In theory, the committee will reconvene on St Patrick’s Day to quiz the former gambling minister and current health minister, Helen Whately (Cons, Faversham and Mid-Kent), former Culture Secretary and current DCMS minister, John Whittingdale (Cons, Maldon) and the schools and education minister, Nick Gibb, (Cons, Bognor Regis & Littlehampton). Whether this session goes ahead must now be in doubt.
The daily traffic of parliamentary questions on gambling came to a halt this week. The handful submitted on Monday probed how the DCMS might respond to the National Audit Office’s recent panning of the Gambling Commission (Carolyn Harris, Lab, Swansea East and Lord Wigley); bingo and machine games duty receipts in Northern Ireland (Jim Shannon, DUP, Strangford); and the tendering of the fourth licence for the National Lottery and National Lottery reform (including greater controls over scratchcards) from ‘Red Wall Tories’, Richard Holden (Cons, NW Durham) and Matt Vickers (Cons, Stockton South).
Elsewhere, Carolyn Harris provided an interview for iGaming Business in which she put forward the rather unreasonable argument that the ABB’s failure to negotiate on FOBTs would now deny the opportunity for remote operators to engage with her on online limits and controls. That an entire industry should be considered irredeemable due to the historic failings of others seems uncharitable – and a dangerous one for any Labour MP to hold given the party’s recent issues.
UK: Regulation – Betway Hammering piles on the pressure
If the remote gambling sector had a pair of shoes, they would likely make serviceable colanders, given the number of foot-bound shots that have been fired off in recent years. This week’s announcement of Betway’s £11.6m regulatory settlement with the Gambling Commission added a few extra holes and increased the pressure on VIP schemes.
While billed as a record settlement, the headline figure was split equally between divestment of ill-gotten gains and a penalty. The £5.6m punitive element therefore was lower than in some other cases
The report on the West Ham United shirt sponsor’s anti-money laundering and social responsibility failings makes for particularly damning reading – both in terms of the nature of the failings and the recency of some of them. With many more enforcement actions understood to be churning their way through the pipeline, the episode raises two key questions.
First, at what point will the industry be able to say that it has changed and that customer care negligence is a thing of the past (without being undermined by fresh sanctions)? Second, given the National Audit Office’s recent unsatisfactory report on the Gambling Commission – and the Gambling Business Group’s Freedom of Information request on the unevaluated use of £35m in settlement funds – is it time for a new approach to enforcement?
Horse racing: Cheltenham Festival – storm before a lull?
Almost the biggest news of the week was that the Cheltenham Festival took place at all. With the number of sporting shutdowns being announced, by the last day it actually became controversial that so many people should turn out in one place. There will be doubts about major meetings in the next two or three months now; Aintree’s Grand National meeting (odds of 1/4 about the meeting not taking place as we write), the Guineas, Derby and even Royal Ascot under threat. UK Football also has also taken drastic steps (see above).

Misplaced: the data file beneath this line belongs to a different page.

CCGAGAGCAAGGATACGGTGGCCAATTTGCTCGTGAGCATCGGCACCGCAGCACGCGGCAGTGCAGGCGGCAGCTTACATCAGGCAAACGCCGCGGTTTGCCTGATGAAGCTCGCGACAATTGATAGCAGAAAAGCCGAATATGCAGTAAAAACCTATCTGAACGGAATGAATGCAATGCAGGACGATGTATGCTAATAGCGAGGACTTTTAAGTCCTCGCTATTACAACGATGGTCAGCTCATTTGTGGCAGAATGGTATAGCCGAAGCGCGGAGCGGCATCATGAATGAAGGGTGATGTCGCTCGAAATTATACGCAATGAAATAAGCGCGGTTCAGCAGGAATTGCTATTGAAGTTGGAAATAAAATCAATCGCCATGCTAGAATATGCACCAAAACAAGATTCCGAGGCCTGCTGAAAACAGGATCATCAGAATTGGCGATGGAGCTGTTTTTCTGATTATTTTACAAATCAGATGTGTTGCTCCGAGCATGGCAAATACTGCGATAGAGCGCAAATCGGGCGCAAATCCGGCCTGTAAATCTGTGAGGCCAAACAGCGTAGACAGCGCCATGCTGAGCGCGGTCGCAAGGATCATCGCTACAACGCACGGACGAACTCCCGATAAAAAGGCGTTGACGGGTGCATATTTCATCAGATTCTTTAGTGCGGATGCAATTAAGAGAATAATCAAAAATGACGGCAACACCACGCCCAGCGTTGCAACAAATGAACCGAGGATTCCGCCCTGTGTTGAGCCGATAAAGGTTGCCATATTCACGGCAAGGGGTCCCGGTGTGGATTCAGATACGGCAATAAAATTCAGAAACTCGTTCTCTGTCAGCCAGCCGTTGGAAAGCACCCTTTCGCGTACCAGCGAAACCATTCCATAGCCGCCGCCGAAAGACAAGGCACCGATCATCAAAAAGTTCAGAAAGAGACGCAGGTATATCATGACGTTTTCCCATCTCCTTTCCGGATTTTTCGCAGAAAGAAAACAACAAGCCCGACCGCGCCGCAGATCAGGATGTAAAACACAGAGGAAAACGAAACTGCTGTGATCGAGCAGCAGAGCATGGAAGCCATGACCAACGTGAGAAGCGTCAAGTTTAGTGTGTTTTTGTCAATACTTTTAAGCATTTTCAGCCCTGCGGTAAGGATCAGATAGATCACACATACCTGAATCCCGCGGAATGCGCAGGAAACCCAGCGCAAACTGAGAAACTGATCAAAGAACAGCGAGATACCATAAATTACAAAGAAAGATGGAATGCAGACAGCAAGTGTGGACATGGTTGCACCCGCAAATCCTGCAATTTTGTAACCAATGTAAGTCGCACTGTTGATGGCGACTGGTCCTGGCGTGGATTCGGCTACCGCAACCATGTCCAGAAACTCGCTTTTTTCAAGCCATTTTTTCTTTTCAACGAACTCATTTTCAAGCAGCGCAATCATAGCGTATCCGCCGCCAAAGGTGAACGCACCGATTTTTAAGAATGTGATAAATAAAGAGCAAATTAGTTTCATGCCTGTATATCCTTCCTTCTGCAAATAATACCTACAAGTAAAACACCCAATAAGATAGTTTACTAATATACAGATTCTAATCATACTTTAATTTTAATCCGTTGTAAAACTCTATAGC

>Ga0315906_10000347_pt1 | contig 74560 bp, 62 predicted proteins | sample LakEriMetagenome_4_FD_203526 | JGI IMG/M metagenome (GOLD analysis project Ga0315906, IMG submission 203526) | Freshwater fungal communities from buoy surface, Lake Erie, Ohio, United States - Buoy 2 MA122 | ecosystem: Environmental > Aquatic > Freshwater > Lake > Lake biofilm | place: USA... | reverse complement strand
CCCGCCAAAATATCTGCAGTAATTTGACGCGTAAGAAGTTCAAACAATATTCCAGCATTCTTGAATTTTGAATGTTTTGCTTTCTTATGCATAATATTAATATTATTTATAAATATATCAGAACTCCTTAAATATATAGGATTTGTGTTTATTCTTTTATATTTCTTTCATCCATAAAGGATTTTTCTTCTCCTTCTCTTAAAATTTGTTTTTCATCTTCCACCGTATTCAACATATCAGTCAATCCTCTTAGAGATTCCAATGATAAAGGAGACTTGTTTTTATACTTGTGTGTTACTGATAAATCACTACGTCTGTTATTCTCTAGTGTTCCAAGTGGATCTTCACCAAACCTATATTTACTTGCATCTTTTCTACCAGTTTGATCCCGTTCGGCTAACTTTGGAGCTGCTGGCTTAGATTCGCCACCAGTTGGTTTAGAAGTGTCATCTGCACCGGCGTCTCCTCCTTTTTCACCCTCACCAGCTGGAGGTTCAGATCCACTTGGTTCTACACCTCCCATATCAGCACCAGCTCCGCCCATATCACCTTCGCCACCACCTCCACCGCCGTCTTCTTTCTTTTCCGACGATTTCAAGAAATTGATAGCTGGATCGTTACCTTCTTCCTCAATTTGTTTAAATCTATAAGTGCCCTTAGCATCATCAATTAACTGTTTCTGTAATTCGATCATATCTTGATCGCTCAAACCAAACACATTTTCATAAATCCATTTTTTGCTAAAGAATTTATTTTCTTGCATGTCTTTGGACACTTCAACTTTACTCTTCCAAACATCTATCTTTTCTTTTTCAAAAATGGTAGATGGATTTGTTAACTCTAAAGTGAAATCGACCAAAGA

But go ahead it did and there were the usual stories of brilliance and heroism. The crowds were slightly down due to Covid-19 but those there and those watching remotely were served up the usual treat. Not a meeting for favourite backers with just 7 winning the 28 races, and definitely not one for the romantics either with defeats for the super-popular Tiger Roll, Faugheen, Frodon, Paisley Park and Apples Jade.
SkyBet will have hoped to continue last year’s market dominance with a repeat of their cash-back first race offer each day. But William Hill’s offer of stakes returned (up to £10) if your selection finished second must also have been popular. They may have been hurt when Tiger Roll and Benie Des Dieux were short-priced seconds but not many favourites finished second overall. Overall, however, Sky Bet’s new place as the people’s favourite place to bet on horseracing seems to have been further reinforced.
In terms of GB v Ireland, after last year’s 14-14 draw, there was no contest with Ireland winning 17 (GB 10 and one brilliant French winner). Irish voices were raised before the meeting concerning perceived unfair handicapping and yet they won 5 out of 10 handicaps, the same as last year.
The Elliott/Mullins factor gets steadily more miraculous, equally sharing 14 winners between them. This is great testament to their training brilliance as well as their supply of top-notch horses (partly funded by ‘raiding’ GB prize money as well as a much more generous fiscal support system for the Irish racing industry).